What is in this article?:
- All four senators on Senate Agriculture Committee from the South – Arkansas’ John Boozman, Georgia’s Saxby Chambliss, Kentucky’s Mitch McConnell and Mississippi’s Thad Cochran -- vote nay on farm bill out of committee.
- Rice, peanuts, agriculture labor force, trade issues all discussed during markup.
Heavy regulations, trade issues
Sounding a common complaint, Sen. Boozman offered, and then withdrew, several amendments targeting “heavy-handed regulations that have a negative impact on variety, quality, availability and affordability of food for the American family. Excessive regulation, duplicative permit requirements – all of these things are so burdensome.”
He proposed the Secretary of Agriculture be provided the ability “determine whether any proposed major regulation would have a negative effect on access to affordable food. If the secretary makes such a determination an expedited congressional review would take place.”
Pointing to a law already on the books, trade with Cuba was addressed by Montana Sen. Max Baucus. Baucus pulled few punches in calling out trade opponents, who have thwarted “Congressional intent” through onerous regulations regarding how shipments to the island nation are paid for. “Let’s not forget that the United States is one of the few countries that don’t trade with Cuba. And we’re losing out. … Frankly, this has to do with presidential politics in Florida and I think it’s wrong.”
For more on Cuba trade, see here.
A study to consider a reorganization of the USDA’s trade function was advocated by Nebraska Sen. Mike Johanns, a former Secretary of Agriculture. “Trade is absolutely critical to American agriculture. The U.S. exported $136 billion last year. … One of every three acres of production goes into the foreign marketplace. Increasing (overseas) populations, affluence and urbanization will require our farmers to grow more efficiently and put tremendous pressure on our trade functions…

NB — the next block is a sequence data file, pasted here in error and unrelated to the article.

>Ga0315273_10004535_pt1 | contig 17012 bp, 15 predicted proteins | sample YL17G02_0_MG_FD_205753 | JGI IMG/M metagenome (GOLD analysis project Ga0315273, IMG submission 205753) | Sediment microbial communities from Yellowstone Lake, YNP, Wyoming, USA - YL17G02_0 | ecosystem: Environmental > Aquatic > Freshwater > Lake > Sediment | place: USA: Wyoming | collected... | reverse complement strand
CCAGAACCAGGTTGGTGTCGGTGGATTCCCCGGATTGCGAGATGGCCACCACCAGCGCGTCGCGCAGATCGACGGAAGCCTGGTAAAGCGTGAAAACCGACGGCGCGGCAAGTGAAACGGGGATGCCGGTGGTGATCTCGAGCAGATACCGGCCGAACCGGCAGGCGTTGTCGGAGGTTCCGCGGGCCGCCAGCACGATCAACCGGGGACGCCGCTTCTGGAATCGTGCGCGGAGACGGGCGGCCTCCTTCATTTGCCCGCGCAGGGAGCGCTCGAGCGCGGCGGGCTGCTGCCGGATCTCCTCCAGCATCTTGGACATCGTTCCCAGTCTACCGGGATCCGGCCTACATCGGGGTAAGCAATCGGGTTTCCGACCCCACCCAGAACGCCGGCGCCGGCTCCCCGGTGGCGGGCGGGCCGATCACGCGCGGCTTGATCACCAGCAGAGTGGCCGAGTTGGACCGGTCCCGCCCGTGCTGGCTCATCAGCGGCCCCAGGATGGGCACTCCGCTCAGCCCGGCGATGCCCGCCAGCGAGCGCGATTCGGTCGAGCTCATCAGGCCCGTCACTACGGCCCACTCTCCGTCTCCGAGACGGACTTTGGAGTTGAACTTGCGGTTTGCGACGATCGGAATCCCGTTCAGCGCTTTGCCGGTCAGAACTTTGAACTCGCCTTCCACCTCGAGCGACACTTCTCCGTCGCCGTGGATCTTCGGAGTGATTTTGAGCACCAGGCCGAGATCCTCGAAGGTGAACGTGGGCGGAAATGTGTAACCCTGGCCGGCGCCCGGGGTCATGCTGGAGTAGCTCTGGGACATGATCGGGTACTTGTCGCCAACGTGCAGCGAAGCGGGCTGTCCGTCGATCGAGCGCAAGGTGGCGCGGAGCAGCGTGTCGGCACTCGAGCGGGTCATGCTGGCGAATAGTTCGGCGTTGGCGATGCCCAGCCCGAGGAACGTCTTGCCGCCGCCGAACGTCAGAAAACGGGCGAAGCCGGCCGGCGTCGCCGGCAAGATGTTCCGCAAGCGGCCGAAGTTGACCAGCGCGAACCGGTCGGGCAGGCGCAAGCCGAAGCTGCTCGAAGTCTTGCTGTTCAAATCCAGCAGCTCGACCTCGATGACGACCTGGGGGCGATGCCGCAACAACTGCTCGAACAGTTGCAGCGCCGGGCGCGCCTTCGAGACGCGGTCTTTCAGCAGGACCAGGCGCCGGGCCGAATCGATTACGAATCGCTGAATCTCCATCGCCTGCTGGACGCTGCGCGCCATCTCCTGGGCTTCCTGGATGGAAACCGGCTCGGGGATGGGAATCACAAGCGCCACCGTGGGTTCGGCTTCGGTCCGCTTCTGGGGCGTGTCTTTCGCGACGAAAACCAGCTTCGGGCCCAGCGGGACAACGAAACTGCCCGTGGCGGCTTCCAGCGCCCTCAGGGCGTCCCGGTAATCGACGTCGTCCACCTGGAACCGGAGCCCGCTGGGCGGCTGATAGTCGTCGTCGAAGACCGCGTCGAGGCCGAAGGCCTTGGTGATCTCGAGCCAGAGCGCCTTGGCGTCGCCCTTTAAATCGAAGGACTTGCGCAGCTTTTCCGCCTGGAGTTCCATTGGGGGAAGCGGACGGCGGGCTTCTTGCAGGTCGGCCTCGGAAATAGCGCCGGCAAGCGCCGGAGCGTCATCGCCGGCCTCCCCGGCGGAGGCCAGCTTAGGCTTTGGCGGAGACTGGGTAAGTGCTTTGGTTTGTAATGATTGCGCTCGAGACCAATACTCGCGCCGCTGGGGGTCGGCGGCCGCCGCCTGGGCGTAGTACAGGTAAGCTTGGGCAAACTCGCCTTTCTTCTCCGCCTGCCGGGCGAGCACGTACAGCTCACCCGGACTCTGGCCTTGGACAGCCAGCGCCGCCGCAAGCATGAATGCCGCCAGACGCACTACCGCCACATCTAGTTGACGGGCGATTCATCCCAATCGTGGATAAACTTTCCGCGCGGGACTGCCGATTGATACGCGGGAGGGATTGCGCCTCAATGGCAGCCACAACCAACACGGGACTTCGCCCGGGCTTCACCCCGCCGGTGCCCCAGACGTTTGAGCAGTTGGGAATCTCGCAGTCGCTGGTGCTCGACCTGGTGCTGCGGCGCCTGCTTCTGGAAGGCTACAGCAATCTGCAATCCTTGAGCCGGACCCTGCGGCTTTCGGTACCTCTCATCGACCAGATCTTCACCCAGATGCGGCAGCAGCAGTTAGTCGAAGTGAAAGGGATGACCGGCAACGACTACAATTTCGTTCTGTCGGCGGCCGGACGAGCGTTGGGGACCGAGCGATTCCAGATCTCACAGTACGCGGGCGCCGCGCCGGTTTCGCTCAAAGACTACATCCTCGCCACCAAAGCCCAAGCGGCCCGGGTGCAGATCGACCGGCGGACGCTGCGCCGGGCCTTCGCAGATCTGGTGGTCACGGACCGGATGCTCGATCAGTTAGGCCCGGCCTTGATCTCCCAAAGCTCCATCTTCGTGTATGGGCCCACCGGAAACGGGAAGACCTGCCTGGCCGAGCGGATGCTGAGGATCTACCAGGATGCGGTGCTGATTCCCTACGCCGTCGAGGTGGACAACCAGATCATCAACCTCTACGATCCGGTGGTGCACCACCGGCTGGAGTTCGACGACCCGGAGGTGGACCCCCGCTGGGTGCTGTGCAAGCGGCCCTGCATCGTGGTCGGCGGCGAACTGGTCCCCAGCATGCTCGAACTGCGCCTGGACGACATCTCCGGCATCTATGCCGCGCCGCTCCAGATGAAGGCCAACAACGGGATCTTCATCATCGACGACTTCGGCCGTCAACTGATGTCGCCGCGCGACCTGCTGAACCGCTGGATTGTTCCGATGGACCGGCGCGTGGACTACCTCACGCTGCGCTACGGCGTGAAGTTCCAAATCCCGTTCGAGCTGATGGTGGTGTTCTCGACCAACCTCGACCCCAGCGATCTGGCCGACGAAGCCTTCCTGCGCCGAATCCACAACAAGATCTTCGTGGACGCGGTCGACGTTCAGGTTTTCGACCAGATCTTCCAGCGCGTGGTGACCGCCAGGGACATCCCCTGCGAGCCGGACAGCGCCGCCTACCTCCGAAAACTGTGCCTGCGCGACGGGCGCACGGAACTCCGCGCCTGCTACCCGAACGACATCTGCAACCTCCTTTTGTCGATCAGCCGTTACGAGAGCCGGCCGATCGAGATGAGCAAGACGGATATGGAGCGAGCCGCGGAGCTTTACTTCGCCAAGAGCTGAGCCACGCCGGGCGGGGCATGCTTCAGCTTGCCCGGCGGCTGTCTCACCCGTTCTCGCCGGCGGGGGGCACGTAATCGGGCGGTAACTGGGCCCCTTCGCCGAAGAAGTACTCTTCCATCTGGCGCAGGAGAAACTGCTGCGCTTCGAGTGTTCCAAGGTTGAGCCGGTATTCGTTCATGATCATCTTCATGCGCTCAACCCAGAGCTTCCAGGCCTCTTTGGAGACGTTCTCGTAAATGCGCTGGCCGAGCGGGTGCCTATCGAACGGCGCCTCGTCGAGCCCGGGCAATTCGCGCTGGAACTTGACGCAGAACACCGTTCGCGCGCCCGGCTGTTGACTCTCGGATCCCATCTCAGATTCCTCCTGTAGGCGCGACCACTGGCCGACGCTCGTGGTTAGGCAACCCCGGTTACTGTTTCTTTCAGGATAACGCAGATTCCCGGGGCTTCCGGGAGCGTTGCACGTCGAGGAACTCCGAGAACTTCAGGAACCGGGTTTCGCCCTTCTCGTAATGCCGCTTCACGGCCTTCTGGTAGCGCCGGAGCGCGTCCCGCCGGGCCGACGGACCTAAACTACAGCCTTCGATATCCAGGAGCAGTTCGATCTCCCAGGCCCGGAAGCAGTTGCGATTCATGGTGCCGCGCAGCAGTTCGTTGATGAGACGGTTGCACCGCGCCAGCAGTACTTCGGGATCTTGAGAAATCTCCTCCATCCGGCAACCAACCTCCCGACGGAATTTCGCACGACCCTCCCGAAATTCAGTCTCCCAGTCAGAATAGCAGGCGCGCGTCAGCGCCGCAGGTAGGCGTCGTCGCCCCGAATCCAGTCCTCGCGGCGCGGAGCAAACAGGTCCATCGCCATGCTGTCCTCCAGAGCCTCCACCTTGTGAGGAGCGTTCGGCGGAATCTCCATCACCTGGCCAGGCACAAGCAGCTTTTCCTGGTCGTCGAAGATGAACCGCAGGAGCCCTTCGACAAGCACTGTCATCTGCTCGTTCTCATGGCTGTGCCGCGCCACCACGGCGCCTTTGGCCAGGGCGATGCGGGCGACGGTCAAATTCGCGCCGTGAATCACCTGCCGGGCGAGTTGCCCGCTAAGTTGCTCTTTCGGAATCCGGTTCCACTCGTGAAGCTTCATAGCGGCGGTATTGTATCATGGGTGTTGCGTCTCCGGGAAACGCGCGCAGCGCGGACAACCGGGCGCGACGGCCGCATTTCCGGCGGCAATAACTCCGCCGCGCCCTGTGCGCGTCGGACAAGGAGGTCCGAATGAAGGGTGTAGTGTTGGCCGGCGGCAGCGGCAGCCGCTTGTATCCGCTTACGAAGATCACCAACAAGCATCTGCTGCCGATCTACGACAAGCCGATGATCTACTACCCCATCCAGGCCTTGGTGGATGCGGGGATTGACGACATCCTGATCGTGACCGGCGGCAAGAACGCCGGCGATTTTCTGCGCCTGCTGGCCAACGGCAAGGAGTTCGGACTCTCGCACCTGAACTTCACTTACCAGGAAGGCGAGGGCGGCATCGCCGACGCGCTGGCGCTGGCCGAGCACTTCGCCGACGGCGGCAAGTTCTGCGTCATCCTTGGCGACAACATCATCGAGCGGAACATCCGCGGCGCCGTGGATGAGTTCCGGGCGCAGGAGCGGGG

“Thus it’s increasingly important that USDA ensure that our trade is open and based on science.” As former head of the USDA “I know well the importance of the department responding quickly and aggressively to … non-tariff trade barriers. If there was a surprise at the USDA in my time as secretary it was how much time I devoted to trade issues.”
As part of the trade study, Johanns said “the secretary may include a recommendation for the establishment of an under-secretary for trade in foreign agricultural affairs.”
Baucus agreed with the study proposal. “The United States does not spend enough time thinking about trade. … We’re missing the boat when we don’t more aggressively market our products, spend more time working on trade issues.”